Six Months on: Mass Turtles Deaths Remain a Mystery

Posted on 16 January 2013  | 
Lydia Gibson (WWF-Australia) tagging green turtles at Edgecombe Bay, May2011 (near Bowen where WWF, James Cook University and traditional owners are researching an outbreak of the fibropapilloma virus.)
Lydia Gibson (WWF-Australia) tagging green turtles at Edgecombe Bay, May2011 (near Bowen where WWF, James Cook University and traditional owners are researching an outbreak of the fibropapilloma virus.)
© WWF-Aus / Jürgen Freund Enlarge
WWF-Australia is calling on the Queensland Government to urgently release toxicology results
following mass turtle deaths at Upstart Bay, near Townsville, last year.


“It’s been six months since 73 turtles washed up on the beach. But the silence from the Queensland Government is deafening,” WWF spokesperson, Darren Grover said. “What happened? Why did so many turtles die? And why is the Government taking so long to release toxicology results?” Mr Grover asked.

“It shouldn’t take six months to carry out these sorts of tests. We need answers and we need them now,” he said. “These animals are already under so much pressure. Near-record numbers of turtles died in 2012 and this follows right on the heels of Queensland’s worst year ever, with 1783 strandings in 2011.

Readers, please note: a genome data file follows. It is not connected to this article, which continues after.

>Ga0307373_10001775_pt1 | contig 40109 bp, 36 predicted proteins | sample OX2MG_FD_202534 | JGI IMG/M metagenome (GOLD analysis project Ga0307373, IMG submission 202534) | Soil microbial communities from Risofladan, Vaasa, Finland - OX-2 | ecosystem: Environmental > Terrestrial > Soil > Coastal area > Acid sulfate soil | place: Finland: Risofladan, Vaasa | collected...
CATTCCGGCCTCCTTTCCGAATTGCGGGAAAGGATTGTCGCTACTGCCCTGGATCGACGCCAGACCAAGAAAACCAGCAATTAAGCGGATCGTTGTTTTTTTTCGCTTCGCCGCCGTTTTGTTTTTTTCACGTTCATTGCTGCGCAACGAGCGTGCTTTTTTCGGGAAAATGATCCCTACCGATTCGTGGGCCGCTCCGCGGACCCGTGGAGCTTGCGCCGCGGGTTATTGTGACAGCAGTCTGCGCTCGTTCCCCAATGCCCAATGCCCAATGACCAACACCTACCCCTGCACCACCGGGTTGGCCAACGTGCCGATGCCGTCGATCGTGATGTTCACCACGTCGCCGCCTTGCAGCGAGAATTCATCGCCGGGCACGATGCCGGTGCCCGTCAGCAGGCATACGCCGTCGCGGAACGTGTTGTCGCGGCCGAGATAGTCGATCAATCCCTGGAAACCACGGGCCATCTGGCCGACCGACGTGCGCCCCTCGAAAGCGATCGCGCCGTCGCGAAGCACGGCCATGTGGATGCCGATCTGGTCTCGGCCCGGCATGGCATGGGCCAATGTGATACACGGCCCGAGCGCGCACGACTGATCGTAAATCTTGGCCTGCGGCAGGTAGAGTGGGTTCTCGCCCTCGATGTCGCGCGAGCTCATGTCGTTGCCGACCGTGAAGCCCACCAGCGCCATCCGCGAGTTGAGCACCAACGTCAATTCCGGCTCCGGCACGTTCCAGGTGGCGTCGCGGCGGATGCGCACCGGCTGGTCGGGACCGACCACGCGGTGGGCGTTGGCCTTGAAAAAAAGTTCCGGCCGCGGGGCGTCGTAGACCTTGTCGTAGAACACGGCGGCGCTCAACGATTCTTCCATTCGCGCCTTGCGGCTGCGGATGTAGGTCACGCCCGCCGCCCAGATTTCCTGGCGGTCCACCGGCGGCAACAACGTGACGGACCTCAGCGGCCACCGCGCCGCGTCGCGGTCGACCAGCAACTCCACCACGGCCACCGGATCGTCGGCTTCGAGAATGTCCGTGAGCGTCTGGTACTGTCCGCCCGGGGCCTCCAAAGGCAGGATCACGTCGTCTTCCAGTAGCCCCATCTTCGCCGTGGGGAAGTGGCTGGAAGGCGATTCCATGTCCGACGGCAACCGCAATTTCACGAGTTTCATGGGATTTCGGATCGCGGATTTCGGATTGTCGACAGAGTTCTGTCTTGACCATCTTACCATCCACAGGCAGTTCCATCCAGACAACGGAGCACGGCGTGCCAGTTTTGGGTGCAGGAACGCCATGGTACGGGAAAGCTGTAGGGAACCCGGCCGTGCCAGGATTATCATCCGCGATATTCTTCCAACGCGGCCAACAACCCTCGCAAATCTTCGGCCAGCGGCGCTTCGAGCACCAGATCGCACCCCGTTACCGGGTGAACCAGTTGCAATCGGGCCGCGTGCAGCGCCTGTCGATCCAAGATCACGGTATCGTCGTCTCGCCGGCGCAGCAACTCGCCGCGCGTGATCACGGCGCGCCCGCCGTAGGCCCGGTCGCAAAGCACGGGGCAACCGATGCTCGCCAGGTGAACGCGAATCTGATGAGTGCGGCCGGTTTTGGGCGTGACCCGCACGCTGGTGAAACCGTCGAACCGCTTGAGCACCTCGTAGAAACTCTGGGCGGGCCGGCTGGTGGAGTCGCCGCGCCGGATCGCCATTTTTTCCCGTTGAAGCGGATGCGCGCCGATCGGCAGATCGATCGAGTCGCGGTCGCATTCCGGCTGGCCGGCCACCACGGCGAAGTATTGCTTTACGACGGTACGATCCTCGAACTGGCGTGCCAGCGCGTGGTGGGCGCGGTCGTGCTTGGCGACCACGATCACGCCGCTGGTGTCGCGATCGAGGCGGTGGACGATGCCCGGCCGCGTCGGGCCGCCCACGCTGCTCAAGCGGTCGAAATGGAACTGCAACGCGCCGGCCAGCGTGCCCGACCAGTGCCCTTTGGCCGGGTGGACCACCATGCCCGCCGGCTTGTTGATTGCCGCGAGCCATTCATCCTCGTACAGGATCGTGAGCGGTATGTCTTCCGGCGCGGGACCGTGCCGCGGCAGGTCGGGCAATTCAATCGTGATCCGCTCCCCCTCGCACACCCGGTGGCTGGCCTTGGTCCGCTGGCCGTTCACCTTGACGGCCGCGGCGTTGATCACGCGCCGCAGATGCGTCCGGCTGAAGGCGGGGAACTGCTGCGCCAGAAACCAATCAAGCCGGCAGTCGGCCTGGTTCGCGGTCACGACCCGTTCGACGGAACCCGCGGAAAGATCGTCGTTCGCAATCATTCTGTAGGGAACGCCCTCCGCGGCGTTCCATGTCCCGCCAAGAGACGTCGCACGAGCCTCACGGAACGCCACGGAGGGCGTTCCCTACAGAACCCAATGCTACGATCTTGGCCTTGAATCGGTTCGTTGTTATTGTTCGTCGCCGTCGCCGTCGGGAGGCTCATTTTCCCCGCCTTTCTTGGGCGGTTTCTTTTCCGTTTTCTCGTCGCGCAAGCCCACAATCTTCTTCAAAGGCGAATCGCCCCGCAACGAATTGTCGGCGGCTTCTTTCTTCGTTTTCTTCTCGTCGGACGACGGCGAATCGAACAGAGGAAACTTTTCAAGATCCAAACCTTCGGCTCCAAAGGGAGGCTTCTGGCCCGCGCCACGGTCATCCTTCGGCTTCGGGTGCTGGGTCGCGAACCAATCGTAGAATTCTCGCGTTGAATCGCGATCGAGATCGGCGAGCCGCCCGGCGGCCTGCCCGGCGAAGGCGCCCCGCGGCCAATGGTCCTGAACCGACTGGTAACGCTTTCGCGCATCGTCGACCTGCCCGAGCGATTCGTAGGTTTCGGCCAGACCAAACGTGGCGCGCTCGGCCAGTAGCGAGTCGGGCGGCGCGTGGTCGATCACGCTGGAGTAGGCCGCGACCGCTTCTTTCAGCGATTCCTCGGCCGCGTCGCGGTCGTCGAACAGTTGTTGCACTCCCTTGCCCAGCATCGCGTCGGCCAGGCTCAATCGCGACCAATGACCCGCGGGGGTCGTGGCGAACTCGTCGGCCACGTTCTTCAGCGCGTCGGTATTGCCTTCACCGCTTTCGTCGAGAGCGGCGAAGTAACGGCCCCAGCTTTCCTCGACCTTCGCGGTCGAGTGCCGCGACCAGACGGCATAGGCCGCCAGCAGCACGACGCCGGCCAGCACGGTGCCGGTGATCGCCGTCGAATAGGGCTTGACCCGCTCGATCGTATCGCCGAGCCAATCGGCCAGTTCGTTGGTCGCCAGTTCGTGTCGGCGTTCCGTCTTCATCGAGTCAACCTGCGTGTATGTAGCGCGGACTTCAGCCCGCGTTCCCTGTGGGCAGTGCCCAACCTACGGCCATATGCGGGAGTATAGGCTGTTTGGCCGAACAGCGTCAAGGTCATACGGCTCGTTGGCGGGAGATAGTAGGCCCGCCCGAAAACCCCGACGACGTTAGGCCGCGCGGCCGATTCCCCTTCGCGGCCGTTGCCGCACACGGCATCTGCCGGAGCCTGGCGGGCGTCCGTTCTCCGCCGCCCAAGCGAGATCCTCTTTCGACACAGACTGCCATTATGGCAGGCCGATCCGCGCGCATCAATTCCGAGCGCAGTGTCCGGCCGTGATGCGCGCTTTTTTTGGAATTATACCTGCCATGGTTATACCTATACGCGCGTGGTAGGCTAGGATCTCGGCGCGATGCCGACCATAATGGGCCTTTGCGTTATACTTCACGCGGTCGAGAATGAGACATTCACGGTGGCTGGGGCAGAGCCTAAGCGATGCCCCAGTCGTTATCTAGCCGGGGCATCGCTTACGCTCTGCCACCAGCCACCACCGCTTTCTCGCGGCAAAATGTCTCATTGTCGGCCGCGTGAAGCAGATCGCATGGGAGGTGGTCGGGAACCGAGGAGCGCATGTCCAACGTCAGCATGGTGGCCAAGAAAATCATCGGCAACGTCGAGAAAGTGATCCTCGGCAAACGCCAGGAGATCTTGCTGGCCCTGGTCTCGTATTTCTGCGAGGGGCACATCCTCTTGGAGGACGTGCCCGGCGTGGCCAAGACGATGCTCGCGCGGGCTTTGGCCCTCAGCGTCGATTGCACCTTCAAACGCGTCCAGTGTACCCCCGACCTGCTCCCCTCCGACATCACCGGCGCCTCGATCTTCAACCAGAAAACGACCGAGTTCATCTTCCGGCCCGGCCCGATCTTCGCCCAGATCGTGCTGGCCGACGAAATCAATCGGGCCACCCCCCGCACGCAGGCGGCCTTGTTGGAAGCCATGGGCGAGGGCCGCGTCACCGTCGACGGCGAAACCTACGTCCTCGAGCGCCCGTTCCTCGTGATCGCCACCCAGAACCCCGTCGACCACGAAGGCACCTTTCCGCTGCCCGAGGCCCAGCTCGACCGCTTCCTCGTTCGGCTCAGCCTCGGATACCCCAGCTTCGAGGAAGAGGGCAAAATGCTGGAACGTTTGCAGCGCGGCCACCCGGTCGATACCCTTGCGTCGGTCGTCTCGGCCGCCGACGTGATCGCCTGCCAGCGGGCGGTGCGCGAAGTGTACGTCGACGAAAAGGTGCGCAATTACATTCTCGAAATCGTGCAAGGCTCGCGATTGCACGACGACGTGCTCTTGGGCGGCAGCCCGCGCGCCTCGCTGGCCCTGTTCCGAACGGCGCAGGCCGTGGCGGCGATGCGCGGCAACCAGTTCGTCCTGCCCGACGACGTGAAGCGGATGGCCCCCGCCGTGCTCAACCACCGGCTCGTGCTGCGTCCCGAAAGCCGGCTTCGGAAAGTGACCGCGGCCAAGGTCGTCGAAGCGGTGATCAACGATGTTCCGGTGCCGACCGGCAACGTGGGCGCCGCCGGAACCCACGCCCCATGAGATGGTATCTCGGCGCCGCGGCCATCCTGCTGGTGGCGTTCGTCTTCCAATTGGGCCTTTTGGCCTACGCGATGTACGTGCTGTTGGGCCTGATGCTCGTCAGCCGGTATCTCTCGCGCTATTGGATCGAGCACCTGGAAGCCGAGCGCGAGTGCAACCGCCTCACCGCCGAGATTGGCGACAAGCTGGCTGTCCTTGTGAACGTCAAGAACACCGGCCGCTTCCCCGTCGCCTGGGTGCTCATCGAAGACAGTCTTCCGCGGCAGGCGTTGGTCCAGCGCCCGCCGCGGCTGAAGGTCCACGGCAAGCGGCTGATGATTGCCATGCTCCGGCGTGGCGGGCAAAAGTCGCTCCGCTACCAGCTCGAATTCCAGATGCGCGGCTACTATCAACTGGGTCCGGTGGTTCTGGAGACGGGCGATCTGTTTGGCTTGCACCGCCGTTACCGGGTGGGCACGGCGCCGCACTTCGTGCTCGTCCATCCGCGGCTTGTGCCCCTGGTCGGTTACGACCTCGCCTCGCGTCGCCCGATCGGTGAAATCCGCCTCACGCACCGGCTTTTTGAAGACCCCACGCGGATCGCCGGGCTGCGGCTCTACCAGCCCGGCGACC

The latest figures show almost 1300 dead and dying turtles were stranded on Queensland beaches between January and November 2012 (data for December is not yet available). “That’s almost double the number of strandings in a ‘normal’ year– and they’re just the ones we know about,” Darren Grover said.

Townsville was the worst affected area, where 298 turtles were stranded in 2012 compared with 286 in 2011 (over the same period) and just 82 in 2010. “What we are seeing is the lingering effect of the floods and cyclones of 2011. Thousands of hectares of sea grass were wiped out and covered in toxic sediment. It may take years for these feeding grounds to recover,” Mr Grover said. “Unfortunately, turtles tend to be faithful to their feeding grounds. They don’t have the instinct to move on in search for food so they are literally starving to death. “The health of turtles is an accurate indicator of the health of our Reef. But Queensland’s turtle hospitals are being overwhelmed with sick and starving animals.

“WWF-Australia is raising money to build more tanks for turtle hospitals. But these iconic creatures need more than that. They need a healthier home – a healthier Reef. “Reducing pollution is the key. If we can reduce the amount of fertiliser, mud and pesticide run-off, we can protect turtle feeding grounds and limit potential damage from future extreme weather events. “WWF is calling on the Federal Government to invest at least $500 million to improve water quality. We’re also urging the Queensland Government to support turtle hospitals and ensure the survival of these magnificent animals. ”

Images and video are available upon request


WWF-Australia contacts:
Sarah Best: 0421 897 087, sbest@wwf.org.au

Lydia Gibson (WWF-Australia) tagging green turtles at Edgecombe Bay, May2011 (near Bowen where WWF, James Cook University and traditional owners are researching an outbreak of the fibropapilloma virus.)
Lydia Gibson (WWF-Australia) tagging green turtles at Edgecombe Bay, May2011 (near Bowen where WWF, James Cook University and traditional owners are researching an outbreak of the fibropapilloma virus.)
© WWF-Aus / Jürgen Freund Enlarge

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